The Story of Tyden Farm No. 6
Col. Emil Tyden bought Tyden Farm No. 6 in 1936 which brought the total acres of farm land he owned to approximately 2400. The previous owners had built the rather large Sear’s home with electricity, running water and a room for hired help. This a small building used for a summer kitchen, the oldest building on the farm, and a small barn were the only buildings not built by Emil.In 1936 the barn, the concrete corn crib, 3 car garage, used also as a repair shop for farm and with a scale to weigh livestock on the north side and a machine shed were built. Other buildings including a chicken coop, hog house, a block feed and seed shed and an extensive water system for the livestock including a water tower was also added in the next 5 years.
There was a concrete crew, tiling crew, painting crew, fencing crew and building crews that went around to the farms and kept them up. No wonder it is said the evening activity of locals was to drive around the Tyden farms and see what activities were going on.
A. F. Lindell, the farm manager Emil hired lived in the house and Emil sent out a bedroom set from Hastings, Michigan for when he came out 4 times a year to check on the farms. The bedroom set has come back to the room and is set up there.
In 1941 the farms were rented out and A. F. Lindell rented No. 6 and continued to live here. He had a heart attack and had to move into the town of Greene and hired men lived on No. 6. He moved back to the farm after recovering. In 1964 Hertz Farm Management was hired to manage the farms. Matt Moore rented No. 6, in 1971 Henry Wright rented No. 6 and in 1994 when No. 6 was sold Ted and Judy Pitzenberger bought the 10 acre farmstead.
Ted & Judy
Ted knew about the Tyden farms while he was growing up. His aunt and uncle lived just up the road as the saying goes. When Ted’s family would visit them they would drive by Tyden Farm No. 6. He started noticing the size of it by the age of 12 comparing to the work on his father’s farm. Ted and Judy met while attending North Iowa Community College in Mason City and were married October 4, 1969. They began their married life on Tyden Farm No. 3 in the little hired man’s house. The reason for this was Ted’s parents Dick and Jean had rented No. 3 and moved there in March of 1969. Ted was still attending North Iowa Community College when in the spring of 1971 they rented their first farm. He worked for his father, exchanging labor for the use of his dad’s machinery. Ted and Judy moved to his mother’s family farm in 1972, continued to farm raising their four children Troy, Phil, Ian and Jenay. In 1978 they bought land and in 1983 they bought the acreage to go with it and moved there. In 1985 they rented the Walt Boehlje farm with Ted’s farm family. They lived there until 1989 when they moved back to their own farm. When Ted’s parents retired in 1991 Ted and Judy embarked on their own farming. Needing a new base of operation for their farming they were lucky enough to be able to buy the farmstead of Tyden Farm No. 6. In the meantime their oldest son Troy graduated from Iowa State and Phil and Ian followed big brother when they graduated high school. Ted continued to rent land and the boys used the farming as their college employment. After taking a farm family course at Iowa State the family started looking at how Phil and Ian could join their dad in farming. Troy had other employment. Phil rented his first land his senior year at Iowa State and after Ian graduated he worked at the local coop and rented land shortly after that. The farming has continued to grow and provide a living for the three families. Ted and Judy have been blessed with 17 grandchildren and the family continues to grow.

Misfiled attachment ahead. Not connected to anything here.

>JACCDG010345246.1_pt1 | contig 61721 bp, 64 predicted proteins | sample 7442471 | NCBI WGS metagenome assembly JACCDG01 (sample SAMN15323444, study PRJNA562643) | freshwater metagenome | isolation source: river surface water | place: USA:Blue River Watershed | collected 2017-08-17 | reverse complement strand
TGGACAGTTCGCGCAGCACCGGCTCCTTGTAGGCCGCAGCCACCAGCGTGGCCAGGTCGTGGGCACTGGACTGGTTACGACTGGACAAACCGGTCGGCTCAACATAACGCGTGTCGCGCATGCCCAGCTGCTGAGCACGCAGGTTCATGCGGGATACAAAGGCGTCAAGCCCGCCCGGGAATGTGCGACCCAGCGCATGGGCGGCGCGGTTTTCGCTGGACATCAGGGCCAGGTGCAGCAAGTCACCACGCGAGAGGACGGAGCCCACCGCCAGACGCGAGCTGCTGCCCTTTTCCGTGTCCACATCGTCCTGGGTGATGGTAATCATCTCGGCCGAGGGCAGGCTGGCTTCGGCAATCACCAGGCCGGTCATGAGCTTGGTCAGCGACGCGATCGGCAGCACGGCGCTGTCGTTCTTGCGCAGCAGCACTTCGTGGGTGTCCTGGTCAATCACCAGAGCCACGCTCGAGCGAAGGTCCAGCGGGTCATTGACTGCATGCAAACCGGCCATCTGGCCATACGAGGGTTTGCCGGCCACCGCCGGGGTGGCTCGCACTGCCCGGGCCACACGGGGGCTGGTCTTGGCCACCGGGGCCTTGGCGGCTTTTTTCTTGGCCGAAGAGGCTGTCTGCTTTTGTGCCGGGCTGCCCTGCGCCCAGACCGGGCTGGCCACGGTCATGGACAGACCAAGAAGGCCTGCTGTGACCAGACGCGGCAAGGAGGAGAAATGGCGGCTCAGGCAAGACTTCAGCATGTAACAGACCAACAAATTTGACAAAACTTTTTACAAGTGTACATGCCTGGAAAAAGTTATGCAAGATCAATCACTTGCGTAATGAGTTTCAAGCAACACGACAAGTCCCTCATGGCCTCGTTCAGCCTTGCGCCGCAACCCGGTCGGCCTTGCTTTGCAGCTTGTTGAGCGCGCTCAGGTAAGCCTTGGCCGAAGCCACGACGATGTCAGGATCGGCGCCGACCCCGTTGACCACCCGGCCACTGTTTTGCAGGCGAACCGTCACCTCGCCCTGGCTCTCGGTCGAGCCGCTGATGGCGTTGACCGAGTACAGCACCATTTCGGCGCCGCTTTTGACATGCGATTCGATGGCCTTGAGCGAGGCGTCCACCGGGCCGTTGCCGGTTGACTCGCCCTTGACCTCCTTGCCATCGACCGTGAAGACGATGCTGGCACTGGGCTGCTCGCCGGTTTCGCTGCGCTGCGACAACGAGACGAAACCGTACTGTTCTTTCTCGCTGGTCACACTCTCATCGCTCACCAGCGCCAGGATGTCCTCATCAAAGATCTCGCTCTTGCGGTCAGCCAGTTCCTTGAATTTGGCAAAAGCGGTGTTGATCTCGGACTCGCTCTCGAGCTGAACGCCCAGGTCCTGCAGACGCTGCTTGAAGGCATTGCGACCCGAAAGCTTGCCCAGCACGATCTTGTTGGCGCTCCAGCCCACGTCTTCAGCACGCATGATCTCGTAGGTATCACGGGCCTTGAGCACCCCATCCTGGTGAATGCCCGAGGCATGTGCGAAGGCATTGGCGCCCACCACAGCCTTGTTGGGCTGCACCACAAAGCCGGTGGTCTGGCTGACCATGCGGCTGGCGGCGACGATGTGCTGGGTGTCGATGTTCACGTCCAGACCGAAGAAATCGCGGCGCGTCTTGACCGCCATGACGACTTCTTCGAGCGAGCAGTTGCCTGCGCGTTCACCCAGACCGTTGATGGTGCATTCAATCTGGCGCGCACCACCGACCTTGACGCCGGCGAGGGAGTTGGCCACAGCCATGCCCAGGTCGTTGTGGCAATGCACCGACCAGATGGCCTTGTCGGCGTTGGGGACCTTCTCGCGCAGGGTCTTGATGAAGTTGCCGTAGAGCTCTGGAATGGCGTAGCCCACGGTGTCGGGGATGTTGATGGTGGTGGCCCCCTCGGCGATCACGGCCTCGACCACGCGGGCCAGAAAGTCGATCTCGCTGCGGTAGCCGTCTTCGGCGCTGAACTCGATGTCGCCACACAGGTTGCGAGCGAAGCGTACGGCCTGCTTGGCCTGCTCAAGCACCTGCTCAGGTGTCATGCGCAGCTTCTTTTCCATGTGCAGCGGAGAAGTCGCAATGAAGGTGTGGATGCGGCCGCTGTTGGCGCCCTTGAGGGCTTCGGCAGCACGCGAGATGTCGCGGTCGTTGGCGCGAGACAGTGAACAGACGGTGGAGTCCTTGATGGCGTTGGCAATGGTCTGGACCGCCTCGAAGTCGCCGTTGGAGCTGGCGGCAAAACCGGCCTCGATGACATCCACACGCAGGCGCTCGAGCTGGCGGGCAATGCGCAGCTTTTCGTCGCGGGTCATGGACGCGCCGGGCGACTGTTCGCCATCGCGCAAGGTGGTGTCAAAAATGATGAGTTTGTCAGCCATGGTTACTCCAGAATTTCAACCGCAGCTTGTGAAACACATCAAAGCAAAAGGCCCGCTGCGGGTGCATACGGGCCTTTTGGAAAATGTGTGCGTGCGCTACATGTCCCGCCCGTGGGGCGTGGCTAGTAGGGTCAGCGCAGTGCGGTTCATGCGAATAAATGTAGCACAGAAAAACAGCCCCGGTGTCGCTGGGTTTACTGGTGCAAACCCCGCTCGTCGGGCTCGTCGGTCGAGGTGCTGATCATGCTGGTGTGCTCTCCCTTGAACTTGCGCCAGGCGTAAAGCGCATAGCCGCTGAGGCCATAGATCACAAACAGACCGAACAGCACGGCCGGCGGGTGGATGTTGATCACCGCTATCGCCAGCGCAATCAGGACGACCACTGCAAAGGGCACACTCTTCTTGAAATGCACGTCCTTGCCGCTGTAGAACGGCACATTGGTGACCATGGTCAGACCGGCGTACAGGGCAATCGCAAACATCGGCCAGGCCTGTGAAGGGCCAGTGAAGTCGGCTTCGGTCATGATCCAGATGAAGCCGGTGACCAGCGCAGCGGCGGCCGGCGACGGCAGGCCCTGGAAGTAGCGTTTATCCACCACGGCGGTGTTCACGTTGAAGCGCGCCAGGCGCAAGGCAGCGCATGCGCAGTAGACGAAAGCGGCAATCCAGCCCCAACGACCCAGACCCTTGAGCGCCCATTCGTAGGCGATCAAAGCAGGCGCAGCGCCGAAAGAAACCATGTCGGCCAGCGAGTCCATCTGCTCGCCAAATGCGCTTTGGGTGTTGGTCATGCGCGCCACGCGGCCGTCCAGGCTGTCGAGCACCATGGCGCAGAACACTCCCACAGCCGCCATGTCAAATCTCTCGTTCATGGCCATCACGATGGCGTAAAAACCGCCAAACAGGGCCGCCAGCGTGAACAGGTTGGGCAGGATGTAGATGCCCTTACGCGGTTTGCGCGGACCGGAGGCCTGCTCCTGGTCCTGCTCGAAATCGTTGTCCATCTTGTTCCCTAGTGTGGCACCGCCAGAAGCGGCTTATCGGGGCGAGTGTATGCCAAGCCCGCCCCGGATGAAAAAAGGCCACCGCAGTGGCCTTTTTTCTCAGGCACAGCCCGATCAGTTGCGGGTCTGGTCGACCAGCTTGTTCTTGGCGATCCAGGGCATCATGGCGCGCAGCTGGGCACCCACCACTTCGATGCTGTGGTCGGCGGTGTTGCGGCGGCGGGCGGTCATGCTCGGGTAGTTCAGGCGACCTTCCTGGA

Your Farm visit can Include:
- A documentary on Emil Tyden which includes the Tyden family story, his impact on this country, especially agriculture in North Central Iowa and more.
- A tour of the impressive farm buildings and collection of antique machinery.
- The farm family museum featuring the keepsakes of yesterday in a renovated hog house.
- Experience the beauty of nature with a touch of whimsy in the gardens and the tastes and smells of the summer kitchen.
- An informative visit on modern farming
- The Sears house Ted and Judy live in.
Our Home With A History
The farm is now part of the Silos & Smokestacks National Heritage Area and houses farming exhibits
What drives Ted and Judy first is the importance of preserving the family farming legacy of both of their farm families. Doing this through progressive farming that improves the land they have been blessed to have the care of and the building of a strong family. Also to share what they have learned in both areas to benefit other farm families.
Second they feel it is important to preserve and share the story of Col. Emil Tyden, the eight farms he bought and developed and the kindness he shared.